(Chris Martenson) Here in the brief period between Christmas and New year’s, as a writer I am obligated to say happy, wishful things. I have to confess, I’m just not feeling it this year, so I’ll just do the minimum here and return to being a curmudgeon, because that’s what the times call for.
So, happy new year. I hope everything works out well for you in 2019.
There, with that behind us we can now return our attention to the true state of the world, which is deteriorating and getting worse.
For most people things will be decidedly worse, not better, as things progress along their current trajectories. The only planet we’ve got to live on is being killed by human activity and gross inattention, while economically the greatest and most ill-advised credit bubble in all of human history flirts with the sort of sudden disaster that follows shortly after the failure of one’s reserve parachute.
As I’ve often repeated, I truly wish this weren’t the case. I don’t have a “bummer gene” that relishes bad news nor do I enjoy being “that guy” who says what no one wants to hear.
Many of you reading this know exactly what I’m talking about. You, too, had to keep your lips zipped over the holidays lest the strained family small talk and opening of cheaply-made forgettable gifts be ruined by any talk of ‘reality’. Sure, everyone can inwardly wince at uncle Jack’s sixth bourbon and tolerate the buffoonery and social awkwardness sure to follow because “it’s only once a year.”
But collapsing insect populations, species loss, shrinking aquifers, and the utter betrayal of the younger generations by the “olders” running the fiscal and monetary policies of the world are not as easily dismissed. There’s no relief at the end of the day when the problem drives itself home.
Instead, these many predicaments lurk and fester, as stubbornly as a rotted beam in the basement. An adult with a problem beam in the basement deals with it. But the immature person pretends the problem doesn’t exist, and then scolds and shames anyone who brings it up.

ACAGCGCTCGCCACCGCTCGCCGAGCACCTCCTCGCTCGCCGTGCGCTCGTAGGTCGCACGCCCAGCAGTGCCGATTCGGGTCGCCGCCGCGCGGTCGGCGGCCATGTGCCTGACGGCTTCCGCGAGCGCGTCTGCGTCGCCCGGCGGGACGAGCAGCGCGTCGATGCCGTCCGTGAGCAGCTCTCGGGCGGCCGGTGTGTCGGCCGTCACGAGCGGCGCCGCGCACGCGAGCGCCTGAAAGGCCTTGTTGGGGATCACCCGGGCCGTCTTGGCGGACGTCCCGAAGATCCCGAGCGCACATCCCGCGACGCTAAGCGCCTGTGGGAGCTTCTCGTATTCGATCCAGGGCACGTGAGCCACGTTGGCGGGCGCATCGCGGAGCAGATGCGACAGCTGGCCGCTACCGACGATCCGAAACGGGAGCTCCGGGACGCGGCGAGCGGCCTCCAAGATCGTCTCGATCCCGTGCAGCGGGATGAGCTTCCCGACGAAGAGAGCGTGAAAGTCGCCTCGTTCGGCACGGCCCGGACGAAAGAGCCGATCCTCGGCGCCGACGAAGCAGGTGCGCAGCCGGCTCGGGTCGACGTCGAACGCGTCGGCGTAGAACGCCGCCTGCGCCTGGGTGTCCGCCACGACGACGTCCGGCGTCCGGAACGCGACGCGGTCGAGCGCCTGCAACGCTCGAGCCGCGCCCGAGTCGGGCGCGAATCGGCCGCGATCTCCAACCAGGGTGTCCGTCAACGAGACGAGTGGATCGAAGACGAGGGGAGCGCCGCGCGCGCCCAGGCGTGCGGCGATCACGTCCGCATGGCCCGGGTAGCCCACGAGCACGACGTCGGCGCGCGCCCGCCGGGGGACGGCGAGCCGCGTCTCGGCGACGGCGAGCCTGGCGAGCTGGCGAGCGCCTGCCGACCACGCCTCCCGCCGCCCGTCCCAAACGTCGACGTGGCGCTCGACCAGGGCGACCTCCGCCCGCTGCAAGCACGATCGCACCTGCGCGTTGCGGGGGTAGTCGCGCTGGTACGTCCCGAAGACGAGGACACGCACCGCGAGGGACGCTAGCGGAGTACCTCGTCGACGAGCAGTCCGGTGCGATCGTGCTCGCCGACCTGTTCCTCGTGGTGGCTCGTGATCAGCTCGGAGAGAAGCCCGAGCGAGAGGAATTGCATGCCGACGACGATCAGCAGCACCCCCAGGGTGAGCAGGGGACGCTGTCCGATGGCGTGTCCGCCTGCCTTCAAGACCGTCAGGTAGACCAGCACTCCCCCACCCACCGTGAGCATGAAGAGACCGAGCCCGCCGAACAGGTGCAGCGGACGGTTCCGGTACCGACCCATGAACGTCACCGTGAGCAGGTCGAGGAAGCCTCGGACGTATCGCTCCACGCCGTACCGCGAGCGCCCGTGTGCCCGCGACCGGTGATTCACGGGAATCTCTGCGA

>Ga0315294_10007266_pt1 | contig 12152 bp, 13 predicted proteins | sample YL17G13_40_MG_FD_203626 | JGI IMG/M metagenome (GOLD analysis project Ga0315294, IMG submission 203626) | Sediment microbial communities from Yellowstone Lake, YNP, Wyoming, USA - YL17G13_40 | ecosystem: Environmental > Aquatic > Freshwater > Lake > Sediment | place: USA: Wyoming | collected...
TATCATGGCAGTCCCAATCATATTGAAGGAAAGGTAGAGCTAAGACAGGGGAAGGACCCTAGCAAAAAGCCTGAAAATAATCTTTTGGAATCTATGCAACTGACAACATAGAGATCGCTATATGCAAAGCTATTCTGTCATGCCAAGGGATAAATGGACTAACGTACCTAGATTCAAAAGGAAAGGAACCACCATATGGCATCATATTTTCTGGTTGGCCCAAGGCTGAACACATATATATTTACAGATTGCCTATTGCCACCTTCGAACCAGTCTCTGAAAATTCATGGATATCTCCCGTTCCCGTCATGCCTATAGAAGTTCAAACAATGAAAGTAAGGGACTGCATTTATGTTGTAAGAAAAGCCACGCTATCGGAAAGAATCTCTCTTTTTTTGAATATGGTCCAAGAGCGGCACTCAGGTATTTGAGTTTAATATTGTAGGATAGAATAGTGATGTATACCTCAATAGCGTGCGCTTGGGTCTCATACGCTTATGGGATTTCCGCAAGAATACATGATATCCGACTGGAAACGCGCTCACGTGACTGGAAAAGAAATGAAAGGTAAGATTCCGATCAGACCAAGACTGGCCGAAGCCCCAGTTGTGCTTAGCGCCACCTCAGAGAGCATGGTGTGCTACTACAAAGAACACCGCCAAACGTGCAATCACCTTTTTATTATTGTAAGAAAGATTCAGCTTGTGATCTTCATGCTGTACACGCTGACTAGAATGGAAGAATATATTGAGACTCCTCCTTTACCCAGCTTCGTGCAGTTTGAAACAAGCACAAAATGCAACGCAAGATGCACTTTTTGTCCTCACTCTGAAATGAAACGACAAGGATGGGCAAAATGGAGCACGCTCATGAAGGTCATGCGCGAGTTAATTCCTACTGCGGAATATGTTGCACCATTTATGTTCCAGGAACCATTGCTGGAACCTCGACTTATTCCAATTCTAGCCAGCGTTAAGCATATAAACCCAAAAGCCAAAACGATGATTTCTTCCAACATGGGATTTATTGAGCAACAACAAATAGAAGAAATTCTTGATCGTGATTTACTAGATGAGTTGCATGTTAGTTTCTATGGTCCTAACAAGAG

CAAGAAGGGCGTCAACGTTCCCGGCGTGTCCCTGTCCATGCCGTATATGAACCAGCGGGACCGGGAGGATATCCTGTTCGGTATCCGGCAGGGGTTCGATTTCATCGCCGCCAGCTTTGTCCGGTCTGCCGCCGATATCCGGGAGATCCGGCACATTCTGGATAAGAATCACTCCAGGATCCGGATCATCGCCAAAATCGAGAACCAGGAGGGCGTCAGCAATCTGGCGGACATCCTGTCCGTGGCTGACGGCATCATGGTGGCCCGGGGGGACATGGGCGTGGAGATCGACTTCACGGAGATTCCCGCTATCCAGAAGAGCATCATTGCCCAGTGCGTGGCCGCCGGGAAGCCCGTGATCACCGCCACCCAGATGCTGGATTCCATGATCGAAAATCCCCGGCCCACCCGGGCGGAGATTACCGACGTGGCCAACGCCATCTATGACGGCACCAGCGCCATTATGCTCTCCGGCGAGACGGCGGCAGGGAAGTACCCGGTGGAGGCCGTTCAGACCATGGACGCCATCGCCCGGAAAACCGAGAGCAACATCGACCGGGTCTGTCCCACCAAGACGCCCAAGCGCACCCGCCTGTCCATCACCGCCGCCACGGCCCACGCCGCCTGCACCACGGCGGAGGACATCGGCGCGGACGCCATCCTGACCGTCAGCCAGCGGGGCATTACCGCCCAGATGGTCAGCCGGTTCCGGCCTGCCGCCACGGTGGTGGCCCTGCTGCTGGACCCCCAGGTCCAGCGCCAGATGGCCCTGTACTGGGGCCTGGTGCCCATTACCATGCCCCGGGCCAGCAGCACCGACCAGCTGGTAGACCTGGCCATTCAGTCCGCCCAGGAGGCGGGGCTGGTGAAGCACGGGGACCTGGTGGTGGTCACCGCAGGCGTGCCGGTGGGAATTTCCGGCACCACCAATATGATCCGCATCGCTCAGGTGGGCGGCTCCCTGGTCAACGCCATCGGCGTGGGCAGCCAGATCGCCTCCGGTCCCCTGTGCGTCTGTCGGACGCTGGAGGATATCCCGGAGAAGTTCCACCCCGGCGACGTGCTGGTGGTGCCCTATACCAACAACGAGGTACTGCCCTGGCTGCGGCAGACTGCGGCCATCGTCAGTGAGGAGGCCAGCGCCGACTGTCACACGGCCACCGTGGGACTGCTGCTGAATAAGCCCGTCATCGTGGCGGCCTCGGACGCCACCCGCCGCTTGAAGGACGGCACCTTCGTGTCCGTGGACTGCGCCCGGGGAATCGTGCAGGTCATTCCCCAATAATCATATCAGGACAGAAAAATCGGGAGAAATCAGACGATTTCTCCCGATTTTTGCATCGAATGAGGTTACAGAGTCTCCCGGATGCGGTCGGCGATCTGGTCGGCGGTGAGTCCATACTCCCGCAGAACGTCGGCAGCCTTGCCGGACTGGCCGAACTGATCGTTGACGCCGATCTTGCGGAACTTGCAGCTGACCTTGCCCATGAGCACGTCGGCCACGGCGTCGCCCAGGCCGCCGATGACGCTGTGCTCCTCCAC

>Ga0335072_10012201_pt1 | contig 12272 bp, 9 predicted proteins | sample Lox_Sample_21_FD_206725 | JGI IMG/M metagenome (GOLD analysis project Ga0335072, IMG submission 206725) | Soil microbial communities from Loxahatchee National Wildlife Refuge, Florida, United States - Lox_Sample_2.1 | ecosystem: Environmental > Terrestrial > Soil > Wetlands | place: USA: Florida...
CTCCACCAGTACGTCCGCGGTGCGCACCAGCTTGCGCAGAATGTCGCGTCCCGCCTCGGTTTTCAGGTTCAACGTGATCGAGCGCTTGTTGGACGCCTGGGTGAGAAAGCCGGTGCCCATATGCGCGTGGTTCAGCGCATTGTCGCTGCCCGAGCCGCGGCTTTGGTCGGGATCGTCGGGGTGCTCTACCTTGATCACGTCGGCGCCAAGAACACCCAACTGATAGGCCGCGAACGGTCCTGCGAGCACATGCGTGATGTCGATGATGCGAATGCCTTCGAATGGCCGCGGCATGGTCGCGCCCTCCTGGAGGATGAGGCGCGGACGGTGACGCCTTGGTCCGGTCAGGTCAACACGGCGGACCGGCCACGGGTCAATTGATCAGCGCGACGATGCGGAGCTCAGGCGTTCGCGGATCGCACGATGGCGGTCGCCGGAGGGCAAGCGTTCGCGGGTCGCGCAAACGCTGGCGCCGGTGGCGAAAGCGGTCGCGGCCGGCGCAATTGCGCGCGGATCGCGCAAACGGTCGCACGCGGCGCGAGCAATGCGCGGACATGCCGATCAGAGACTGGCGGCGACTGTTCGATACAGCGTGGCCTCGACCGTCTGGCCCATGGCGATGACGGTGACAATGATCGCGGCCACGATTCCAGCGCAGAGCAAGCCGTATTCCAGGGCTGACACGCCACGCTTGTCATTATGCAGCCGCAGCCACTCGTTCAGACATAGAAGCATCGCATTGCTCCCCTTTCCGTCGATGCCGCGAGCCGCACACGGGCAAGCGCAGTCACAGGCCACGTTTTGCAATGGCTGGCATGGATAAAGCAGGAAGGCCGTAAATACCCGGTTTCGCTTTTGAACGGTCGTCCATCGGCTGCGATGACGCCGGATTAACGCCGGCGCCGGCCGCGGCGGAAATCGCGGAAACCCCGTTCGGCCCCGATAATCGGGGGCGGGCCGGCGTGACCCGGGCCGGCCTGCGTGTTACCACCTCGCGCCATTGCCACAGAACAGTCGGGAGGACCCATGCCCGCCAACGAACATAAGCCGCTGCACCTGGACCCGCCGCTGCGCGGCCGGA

Well, for those of us in the mature reality-based camp, we can point out not one but many dozens of rotten beams in the basement, and the walls, and the roof. So, holidays are quite often more a burden to us than a comfort. “Why, yes, Aunt Karen, that is a nice set of coasters you gave to John” as you think to yourself “I wonder if those are made from pressed microplastics or virgin rainforest?”
To be completely clear, I deplore the decisions that got us to this point in history. But here we are.
I wish the Federal Reserve, the ECB and the rest of the world’s major central banks had not printed up $16 trillion of thin-air money and caused the greatest collection of asset price bubbles in all of history. I wish that the US had heeded Jimmy Carter back in the 1970s and developed a workable long-term energy strategy that made sense. I wish that disappearing insect population were not relegated to the back pages of major newspapers, and instead were front and center each and every day until responsible actions were undertaken. I wish that savers, pensioners and the young hadn’t been sacrificed upon the altar of bank profits so that the obscenely wealthy could become even more so.
But, that’s not how things turned out. So now we’ve just got to make the best of it individually, whatever may come.